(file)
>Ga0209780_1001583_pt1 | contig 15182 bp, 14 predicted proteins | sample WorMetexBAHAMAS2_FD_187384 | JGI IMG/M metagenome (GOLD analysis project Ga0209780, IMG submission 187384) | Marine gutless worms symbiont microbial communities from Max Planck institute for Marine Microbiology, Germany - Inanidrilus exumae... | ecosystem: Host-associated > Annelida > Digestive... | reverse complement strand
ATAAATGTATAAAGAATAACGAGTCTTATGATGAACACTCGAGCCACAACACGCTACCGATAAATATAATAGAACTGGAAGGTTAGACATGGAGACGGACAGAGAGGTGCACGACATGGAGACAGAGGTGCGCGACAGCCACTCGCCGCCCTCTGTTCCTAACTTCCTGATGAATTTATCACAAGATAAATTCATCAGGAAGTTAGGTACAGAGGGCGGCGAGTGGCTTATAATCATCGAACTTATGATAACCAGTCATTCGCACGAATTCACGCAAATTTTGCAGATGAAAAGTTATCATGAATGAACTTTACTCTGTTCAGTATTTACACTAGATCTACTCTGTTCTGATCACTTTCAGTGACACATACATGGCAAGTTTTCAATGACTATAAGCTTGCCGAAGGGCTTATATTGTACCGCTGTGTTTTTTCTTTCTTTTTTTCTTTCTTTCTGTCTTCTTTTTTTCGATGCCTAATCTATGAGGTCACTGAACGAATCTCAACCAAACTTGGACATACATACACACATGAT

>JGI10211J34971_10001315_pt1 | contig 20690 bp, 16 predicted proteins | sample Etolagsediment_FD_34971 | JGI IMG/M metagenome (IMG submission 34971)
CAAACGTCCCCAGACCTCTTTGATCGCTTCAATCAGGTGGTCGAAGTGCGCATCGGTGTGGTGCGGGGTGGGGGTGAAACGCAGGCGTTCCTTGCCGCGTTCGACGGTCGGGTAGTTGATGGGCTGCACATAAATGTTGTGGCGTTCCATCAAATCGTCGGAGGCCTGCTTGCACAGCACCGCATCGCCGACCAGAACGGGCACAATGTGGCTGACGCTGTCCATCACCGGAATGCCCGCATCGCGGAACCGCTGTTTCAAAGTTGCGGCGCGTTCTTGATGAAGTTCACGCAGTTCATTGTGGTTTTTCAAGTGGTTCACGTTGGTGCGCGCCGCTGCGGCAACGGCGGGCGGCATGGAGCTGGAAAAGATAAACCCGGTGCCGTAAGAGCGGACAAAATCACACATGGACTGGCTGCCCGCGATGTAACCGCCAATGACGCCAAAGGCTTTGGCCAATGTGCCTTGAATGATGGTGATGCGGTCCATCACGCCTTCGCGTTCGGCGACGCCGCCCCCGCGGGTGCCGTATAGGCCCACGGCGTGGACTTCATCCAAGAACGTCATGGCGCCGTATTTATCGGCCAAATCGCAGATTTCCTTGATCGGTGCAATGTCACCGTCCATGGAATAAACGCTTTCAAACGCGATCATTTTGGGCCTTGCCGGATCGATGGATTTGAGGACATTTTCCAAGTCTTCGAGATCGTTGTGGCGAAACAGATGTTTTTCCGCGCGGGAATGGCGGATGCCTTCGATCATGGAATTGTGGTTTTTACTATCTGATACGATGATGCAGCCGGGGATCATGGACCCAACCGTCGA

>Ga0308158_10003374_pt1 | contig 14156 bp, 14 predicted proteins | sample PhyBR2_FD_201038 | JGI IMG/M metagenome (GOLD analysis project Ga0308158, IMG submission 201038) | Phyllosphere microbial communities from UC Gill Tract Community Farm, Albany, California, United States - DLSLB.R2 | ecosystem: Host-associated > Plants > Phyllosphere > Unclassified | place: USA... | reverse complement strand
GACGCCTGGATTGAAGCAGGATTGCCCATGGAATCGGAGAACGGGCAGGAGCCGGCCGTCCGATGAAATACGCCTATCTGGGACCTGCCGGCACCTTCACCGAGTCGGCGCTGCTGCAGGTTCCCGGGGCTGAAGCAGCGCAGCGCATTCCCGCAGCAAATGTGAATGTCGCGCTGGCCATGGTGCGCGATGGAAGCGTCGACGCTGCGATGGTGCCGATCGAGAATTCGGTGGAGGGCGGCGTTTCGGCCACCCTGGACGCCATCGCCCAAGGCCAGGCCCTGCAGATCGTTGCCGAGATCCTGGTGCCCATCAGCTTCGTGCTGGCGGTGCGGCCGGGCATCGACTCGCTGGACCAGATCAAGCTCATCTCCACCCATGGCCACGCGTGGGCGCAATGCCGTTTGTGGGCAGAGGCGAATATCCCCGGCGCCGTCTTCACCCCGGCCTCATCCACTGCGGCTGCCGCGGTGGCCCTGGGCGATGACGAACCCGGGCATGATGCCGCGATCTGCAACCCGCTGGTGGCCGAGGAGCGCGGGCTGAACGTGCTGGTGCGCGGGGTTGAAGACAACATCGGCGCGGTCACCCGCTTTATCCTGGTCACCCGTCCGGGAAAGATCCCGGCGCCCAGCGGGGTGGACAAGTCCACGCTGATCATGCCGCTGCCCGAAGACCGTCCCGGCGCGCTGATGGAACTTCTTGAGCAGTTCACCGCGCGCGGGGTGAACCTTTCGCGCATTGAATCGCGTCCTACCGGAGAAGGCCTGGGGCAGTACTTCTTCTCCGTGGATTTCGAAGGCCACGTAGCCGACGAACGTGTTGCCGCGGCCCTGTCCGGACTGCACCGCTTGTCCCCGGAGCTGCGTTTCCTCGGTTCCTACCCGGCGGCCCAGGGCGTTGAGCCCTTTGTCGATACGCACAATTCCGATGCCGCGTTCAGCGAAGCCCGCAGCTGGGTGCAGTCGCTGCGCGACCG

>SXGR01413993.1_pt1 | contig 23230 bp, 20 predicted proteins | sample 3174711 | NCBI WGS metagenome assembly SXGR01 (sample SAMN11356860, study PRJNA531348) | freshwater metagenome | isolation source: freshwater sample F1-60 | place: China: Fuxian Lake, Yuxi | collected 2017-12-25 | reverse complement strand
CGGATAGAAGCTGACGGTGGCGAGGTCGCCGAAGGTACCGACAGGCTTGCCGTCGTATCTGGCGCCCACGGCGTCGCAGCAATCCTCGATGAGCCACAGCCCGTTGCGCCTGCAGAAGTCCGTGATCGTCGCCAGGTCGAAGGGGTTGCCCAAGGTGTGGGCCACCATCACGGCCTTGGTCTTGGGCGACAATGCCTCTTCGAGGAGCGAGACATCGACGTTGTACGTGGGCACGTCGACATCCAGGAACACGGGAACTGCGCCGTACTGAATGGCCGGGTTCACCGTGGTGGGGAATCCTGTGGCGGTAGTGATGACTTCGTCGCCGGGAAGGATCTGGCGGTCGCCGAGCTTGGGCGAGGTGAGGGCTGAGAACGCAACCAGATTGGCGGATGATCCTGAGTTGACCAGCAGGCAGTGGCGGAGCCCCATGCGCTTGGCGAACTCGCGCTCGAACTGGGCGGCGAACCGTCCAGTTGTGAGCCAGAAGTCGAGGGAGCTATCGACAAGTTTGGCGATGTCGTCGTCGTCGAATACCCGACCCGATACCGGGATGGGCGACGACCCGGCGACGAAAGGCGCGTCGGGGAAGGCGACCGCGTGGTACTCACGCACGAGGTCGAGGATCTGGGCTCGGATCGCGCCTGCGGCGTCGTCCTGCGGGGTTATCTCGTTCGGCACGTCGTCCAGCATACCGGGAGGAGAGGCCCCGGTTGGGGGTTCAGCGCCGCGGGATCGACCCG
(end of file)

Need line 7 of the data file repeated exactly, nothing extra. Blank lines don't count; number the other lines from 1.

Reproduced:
>SXGR01413993.1_pt1 | contig 23230 bp, 20 predicted proteins | sample 3174711 | NCBI WGS metagenome assembly SXGR01 (sample SAMN11356860, study PRJNA531348) | freshwater metagenome | isolation source: freshwater sample F1-60 | place: China: Fuxian Lake, Yuxi | collected 2017-12-25 | reverse complement strand